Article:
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how good is hyper threading

By msdstc ยท 4 replies
Aug 18, 2005
  1. I have an intel P4 prescot, 3.0 ghz hyper threading technology, what exactly is hyperthreading and just how good is it?
  2. Blakhart

    Blakhart TS Rookie Posts: 353

    HT is an effort to keep the cpu busy, as in busy busy. Even though a cpu may show 100% useage, in actuality it might only be 30% _efficient_, instruction execution wise. This is because sometimes threads must wait on other threads, an os call, or i/o, to complete the function, thus leaving parts of the cpu idle. With HT the cpu is kept "more busy" by keeping the registers humming on two threads rather than on one single thread. Threads being basic cpu food. Well ok, threads are the actual parts of an application that gets processed by the cpu. Consider HT to be vestigial cpus rather than literal cpus, even though the os considers HT to be SMP. In a single cpu non HT system, only one thread can run at any given time. On a Symetric Multi Processor system, or HT enabled cpu, two or more threads can be run concurrently.

    The gist is that multithreaded apps can see a 5 to 30% boost in performance, and single threaded apps can see a benefit as the os can do something on the cpu at the same time as the app thread. This generaly means a smoother system. But not always; sometimes HT makes an app perform worse, as certain amounts of resource contention can occur in the cpu, creating delays not present in a non HT cpu. I'll take that risk.

    As you can see, dual core is the way of the future. HT is kinda being left behind, but is still worthy. The Prescott ver of the p4 has some slight enhancements that the earlier HT p4s don't have. Still, a p4 with HT enabled is better than a p4 without, no matter what the ver.

    The guts of it all can be found at arstechnica and other forums, as well as at Intel.
  3. luvr

    luvr TS Enthusiast Posts: 59

    HyperThreading is a single CPU pretending to be two CPUs. An Operating System (and any software) that supports Multi-Processor systems can, thus, do parallel processing, just as on a real multi-processor.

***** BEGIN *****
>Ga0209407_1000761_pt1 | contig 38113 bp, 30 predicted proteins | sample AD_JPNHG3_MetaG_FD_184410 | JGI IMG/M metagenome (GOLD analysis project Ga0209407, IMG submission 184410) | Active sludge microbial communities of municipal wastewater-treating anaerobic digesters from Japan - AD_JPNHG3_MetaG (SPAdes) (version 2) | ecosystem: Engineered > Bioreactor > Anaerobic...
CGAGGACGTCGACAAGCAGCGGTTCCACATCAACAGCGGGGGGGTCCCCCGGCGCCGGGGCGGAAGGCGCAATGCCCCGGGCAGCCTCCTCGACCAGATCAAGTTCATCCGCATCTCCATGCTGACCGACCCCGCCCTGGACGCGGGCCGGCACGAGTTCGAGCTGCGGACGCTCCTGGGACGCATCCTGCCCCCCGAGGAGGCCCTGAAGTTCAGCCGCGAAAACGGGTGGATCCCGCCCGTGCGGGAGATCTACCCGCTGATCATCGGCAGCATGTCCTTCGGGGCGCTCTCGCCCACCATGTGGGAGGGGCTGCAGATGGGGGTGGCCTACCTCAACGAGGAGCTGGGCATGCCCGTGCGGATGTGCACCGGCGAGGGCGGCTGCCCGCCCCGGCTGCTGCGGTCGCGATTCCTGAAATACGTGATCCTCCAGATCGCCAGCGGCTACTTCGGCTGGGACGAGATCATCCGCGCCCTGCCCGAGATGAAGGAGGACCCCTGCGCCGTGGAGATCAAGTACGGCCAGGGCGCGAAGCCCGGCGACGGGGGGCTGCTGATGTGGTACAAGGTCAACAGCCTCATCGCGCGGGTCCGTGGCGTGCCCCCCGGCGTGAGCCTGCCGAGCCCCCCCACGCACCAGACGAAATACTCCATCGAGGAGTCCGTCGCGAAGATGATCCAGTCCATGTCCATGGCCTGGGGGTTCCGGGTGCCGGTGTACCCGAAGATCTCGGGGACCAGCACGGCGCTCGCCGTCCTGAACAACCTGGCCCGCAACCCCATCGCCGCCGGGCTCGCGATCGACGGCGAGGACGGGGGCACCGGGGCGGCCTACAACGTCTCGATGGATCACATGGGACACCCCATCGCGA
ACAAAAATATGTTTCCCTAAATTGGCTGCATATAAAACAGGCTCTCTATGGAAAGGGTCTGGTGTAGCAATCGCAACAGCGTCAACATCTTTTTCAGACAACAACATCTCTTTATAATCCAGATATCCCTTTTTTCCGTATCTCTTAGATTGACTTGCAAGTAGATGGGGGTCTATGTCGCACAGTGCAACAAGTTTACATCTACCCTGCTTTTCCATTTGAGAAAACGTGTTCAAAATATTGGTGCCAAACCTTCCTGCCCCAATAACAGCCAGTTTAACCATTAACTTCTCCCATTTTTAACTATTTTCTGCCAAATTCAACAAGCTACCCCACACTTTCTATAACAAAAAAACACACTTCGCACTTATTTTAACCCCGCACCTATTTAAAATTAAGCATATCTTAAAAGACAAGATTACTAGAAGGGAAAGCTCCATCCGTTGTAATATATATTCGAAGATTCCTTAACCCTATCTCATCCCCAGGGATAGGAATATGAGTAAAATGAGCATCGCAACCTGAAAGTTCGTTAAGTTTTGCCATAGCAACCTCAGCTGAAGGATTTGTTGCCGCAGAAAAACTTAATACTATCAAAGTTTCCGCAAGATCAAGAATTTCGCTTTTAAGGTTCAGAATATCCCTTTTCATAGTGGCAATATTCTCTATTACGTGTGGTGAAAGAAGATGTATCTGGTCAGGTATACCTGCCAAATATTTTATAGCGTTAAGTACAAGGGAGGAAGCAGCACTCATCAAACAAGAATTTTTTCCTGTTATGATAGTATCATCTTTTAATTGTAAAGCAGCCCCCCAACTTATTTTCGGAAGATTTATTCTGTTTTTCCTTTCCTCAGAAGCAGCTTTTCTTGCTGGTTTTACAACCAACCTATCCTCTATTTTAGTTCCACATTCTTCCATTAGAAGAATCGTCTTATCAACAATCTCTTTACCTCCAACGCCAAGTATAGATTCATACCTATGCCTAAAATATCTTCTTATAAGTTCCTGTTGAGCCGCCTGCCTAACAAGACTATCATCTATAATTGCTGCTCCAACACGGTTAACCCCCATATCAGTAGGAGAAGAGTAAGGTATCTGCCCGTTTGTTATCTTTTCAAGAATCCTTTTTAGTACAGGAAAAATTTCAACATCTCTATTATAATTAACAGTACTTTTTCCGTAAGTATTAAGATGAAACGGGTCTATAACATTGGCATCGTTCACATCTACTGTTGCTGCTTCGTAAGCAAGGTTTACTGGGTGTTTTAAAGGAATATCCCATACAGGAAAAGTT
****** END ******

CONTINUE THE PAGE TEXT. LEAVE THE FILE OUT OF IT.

Just as with real multi-processing, you will introduce a little overhead, because of the required synchronisation between the two CPU cores, so if you have a 3-GHz HyperThreading CPU, you won't all of a sudden run like two 3-GHz engines simultaneously - you will more likely see the performance of something like two 2.8-GHz or 2.6-GHz CPUs (depending on the quality of the multi-processor support in the Operating System), which is, of course, still great.

    Personally, I'm not interested in HyperThreading, and I disabled it in BIOS. But your mileage may vary; it can, of example, come in handy if you do lots of compute-intensive work, e.g., rendering or any encoding stuff.

    HyperThreading will be a great idea if you can make good use of it; otherwise, it won't generally make that much difference.
  4. msdstc

    msdstc TS Rookie Topic Starter Posts: 73

    alright thankyou very much for both your responses :)
  5. nein

    nein Banned Posts: 109

    HyperTreading is a hack originated from Distributed Processing, it is a work around for poorly designed, in-efficient processors.

    It isn't actually Multi-Threaded, just immitation of Multi-Threading, there is no multiple processors only fractional DIFFERENT PARTS of a single processor. The multi fractional instructions and data chunks are organized and hacked into single big chunks by programmers for normal conventional Symmetric Processing usage (one thing at a time) - because the poorly designed processor couldn't do so on its own.

    EG, it isn't a general CPU optimization, fully optimized only for use in specific controlled-conditions imposed by programmers.

    There are people actually dumb enough to buy this superior "FEATURE" (work around hack) invented by Intel. AMD don't have the "feature" exposed, AMD would first needed their processors designed to be broken and in-efficient in the exact same manner as Intel hardware did before they could even add the hardware "feature" in.

    Every newly design AMD processors with HyperThreading feature will also had to have been first similarly broken in the exact same way before adding the "feature".

    Summation: HyperThreading is a work around hack for poorly designed processors, sold to ignorant fools as a hardware feature of superior technology.
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